New Research on Women's Experiences of ACTS
The reports reveal, among other issues, how women face pressure, including violence, to share their medications as well as problems with securing permission from male family members to access services. Poverty also affects adherence through lack of access to good nutrition, pressures to sell medications and problems securing funds to travel to health centres and pay for services. Even when ART is free bribes are often demanded and charges made for related treatment for OIs and STIs. Most of the participants have experienced stock-outs of medications, unavailability of related services and some women are even told they have to go on contraceptives to access treatment. Nearly all have faced discrimination from health care workers or violations of their right to confidentiality. This of course impacts on the effectiveness of services and sometimes prevent women from disclosing their status to health care workers. Health workers lack of appreciation of the barriers faced by HIV positive women in accessing and adhering to treatment has lead to a feeling among them that clients were 'difficult to manage'.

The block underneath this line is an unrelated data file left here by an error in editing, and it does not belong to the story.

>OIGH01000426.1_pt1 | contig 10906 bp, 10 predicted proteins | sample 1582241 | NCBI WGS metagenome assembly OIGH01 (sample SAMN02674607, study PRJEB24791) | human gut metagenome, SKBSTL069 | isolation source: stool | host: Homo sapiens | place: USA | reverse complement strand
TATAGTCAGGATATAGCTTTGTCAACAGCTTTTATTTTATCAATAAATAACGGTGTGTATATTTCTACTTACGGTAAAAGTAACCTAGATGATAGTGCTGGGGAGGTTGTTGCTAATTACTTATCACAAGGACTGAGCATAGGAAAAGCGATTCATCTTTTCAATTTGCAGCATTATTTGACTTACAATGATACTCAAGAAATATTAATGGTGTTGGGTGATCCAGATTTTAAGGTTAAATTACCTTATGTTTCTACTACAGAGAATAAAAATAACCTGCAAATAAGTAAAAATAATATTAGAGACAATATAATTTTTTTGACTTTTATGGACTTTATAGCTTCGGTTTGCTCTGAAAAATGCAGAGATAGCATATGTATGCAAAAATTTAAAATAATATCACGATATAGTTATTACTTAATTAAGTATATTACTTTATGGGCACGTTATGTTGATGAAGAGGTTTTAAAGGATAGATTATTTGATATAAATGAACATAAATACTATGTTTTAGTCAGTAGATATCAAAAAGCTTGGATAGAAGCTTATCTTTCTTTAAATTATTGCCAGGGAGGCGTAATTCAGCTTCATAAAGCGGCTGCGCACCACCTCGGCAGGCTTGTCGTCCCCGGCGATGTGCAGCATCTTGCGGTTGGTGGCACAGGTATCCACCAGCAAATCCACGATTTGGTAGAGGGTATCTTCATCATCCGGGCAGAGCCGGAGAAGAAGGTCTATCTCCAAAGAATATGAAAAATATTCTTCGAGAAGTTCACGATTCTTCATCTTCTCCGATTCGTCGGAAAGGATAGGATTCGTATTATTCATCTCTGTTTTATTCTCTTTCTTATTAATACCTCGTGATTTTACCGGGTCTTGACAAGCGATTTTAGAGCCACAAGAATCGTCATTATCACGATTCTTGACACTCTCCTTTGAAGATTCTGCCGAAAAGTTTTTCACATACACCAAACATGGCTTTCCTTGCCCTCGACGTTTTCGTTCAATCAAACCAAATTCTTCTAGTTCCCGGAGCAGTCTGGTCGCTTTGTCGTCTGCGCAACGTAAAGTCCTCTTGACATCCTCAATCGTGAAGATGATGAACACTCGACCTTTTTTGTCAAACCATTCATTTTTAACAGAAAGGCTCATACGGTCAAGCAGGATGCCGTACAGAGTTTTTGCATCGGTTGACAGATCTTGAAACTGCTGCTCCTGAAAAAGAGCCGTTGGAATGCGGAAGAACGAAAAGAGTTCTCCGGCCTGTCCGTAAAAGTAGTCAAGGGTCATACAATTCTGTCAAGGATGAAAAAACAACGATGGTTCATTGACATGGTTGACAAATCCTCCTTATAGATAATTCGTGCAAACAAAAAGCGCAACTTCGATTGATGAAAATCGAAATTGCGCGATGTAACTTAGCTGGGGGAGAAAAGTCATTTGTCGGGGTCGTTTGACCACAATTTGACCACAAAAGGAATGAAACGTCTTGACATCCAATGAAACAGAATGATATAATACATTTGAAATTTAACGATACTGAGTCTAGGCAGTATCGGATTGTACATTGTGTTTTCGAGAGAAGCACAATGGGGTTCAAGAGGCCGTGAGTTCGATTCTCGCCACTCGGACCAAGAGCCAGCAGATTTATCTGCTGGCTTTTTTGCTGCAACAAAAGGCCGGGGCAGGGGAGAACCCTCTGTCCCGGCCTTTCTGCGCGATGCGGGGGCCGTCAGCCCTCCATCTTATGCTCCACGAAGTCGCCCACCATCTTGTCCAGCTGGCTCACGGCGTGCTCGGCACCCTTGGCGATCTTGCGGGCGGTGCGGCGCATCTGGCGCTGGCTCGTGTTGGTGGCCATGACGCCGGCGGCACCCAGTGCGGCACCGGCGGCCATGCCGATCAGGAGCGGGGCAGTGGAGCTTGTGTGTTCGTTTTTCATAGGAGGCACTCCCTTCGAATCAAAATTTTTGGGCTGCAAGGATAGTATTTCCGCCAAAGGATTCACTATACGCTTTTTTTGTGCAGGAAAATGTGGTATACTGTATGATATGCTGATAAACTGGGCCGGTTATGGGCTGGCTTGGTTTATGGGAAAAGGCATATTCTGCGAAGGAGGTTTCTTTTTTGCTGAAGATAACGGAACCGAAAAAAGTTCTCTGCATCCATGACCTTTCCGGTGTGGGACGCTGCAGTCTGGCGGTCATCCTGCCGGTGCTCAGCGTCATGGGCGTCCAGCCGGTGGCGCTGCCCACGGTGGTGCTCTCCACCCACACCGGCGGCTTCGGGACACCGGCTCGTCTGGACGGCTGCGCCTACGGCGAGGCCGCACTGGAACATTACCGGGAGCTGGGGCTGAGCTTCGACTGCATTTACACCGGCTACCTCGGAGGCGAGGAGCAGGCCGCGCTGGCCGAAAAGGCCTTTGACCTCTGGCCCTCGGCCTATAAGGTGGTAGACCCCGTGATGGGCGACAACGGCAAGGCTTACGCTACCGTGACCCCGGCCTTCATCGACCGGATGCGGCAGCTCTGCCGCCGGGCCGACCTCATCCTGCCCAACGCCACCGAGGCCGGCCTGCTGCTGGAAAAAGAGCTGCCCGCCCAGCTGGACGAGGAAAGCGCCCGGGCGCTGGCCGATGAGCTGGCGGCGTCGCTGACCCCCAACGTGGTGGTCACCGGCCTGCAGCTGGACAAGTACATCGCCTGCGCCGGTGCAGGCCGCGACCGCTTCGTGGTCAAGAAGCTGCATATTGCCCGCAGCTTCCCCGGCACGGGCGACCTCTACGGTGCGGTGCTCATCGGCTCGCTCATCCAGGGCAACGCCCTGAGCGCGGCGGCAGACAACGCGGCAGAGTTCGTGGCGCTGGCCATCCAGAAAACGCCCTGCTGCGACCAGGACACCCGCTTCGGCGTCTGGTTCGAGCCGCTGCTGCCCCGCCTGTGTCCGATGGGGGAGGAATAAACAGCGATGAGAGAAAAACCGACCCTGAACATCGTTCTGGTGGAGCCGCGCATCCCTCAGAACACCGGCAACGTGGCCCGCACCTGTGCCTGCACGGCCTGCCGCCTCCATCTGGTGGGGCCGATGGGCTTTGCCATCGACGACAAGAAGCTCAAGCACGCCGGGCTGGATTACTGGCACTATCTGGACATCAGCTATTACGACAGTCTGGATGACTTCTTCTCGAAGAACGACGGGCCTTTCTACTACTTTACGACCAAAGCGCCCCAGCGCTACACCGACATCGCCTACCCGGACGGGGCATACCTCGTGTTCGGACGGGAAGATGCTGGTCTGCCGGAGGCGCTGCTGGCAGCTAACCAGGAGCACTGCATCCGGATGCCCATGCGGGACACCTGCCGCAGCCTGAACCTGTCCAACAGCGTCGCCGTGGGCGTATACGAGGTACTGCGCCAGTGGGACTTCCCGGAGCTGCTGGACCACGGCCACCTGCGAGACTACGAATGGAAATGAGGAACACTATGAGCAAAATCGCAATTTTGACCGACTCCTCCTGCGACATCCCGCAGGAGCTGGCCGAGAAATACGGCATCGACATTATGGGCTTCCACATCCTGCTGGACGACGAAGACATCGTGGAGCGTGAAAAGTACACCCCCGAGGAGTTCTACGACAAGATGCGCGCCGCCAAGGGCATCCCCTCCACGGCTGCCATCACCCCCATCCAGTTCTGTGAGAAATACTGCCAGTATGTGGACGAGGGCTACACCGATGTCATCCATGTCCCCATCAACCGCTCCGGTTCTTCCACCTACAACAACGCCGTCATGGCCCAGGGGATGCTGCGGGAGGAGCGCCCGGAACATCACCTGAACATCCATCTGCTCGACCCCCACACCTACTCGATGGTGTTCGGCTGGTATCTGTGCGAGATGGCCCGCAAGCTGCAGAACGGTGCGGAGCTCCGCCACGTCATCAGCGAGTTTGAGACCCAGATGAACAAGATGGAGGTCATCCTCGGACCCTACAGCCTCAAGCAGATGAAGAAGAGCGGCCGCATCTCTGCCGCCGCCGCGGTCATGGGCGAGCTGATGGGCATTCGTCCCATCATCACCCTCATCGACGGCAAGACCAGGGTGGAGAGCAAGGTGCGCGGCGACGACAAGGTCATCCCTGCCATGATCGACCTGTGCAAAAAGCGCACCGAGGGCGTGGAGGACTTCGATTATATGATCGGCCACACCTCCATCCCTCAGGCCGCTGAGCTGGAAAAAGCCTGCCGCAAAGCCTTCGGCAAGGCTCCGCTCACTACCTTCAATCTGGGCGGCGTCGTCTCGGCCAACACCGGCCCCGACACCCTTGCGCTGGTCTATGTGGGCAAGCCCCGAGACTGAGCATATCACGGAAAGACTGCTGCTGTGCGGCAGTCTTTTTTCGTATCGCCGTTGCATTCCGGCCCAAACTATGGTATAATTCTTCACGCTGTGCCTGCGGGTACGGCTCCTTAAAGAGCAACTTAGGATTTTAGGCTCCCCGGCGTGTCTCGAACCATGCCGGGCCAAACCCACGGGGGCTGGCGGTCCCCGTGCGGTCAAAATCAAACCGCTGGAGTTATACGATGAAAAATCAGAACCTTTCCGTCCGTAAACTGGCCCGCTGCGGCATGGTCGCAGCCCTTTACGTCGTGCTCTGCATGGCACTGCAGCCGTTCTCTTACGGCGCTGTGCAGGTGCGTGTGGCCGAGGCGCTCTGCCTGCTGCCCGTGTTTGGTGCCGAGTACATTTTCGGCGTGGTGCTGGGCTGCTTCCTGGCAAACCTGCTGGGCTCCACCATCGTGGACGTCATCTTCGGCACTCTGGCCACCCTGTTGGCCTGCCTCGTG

We hope that the findings will contribute to advocacy for increased political support and resources for addressing the gendered barriers to care, treatment and support and an increased understanding that the connection between treatment and improved well-being can not be simply gauged by the numbers of women and men accessing ARVs. Access to care, treatment and support is not only about getting medications. It's about quality support, advice, and options obtainable for all. It’s also about changing the conditions of women’s lives so HIV positive women can use those essential treatments successfully.
|Kenya ACTS mapping.doc||199.5 KB|
|Tanzania ACTS mapping.doc||212 KB|
|Namibia ACTS mapping.doc||294 KB|